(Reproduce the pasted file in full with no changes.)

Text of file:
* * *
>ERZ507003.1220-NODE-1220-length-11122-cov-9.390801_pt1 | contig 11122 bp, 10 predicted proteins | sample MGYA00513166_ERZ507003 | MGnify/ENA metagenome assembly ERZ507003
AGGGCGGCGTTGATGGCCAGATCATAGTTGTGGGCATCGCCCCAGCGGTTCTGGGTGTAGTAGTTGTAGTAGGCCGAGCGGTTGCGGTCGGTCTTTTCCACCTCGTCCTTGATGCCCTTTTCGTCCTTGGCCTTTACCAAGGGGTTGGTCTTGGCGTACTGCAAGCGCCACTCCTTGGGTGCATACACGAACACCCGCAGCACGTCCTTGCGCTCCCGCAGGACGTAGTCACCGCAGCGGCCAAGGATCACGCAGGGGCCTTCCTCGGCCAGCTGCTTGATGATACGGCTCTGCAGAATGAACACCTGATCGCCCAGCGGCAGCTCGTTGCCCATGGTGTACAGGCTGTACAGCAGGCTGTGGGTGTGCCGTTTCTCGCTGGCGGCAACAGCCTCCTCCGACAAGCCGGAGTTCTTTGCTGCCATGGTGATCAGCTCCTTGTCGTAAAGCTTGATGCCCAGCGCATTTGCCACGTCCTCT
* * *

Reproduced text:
>ERZ507003.1220-NODE-1220-length-11122-cov-9.390801_pt1 | contig 11122 bp, 10 predicted proteins | sample MGYA00513166_ERZ507003 | MGnify/ENA metagenome assembly ERZ507003
AGGGCGGCGTTGATGGCCAGATCATAGTTGTGGGCATCGCCCCAGCGGTTCTGGGTGTAGTAGTTGTAGTAGGCCGAGCGGTTGCGGTCGGTCTTTTCCACCTCGTCCTTGATGCCCTTTTCGTCCTTGGCCTTTACCAAGGGGTTGGTCTTGGCGTACTGCAAGCGCCACTCCTTGGGTGCATACACGAACACCCGCAGCACGTCCTTGCGCTCCCGCAGGACGTAGTCACCGCAGCGGCCAAGGATCACGCAGGGGCCTTCCTCGGCCAGCTGCTTGATGATACGGCTCTGCAGAATGAACACCTGATCGCCCAGCGGCAGCTCGTTGCCCATGGTGTACAGGCTGTACAGCAGGCTGTGGGTGTGCCGTTTCTCGCTGGCGGCAACAGCCTCCTCCGACAAGCCGGAGTTCTTTGCTGCCATGGTGATCAGCTCCTTGTCGTAAAGCTTGATGCCCAGCGCATTTGCCACGTCCTCT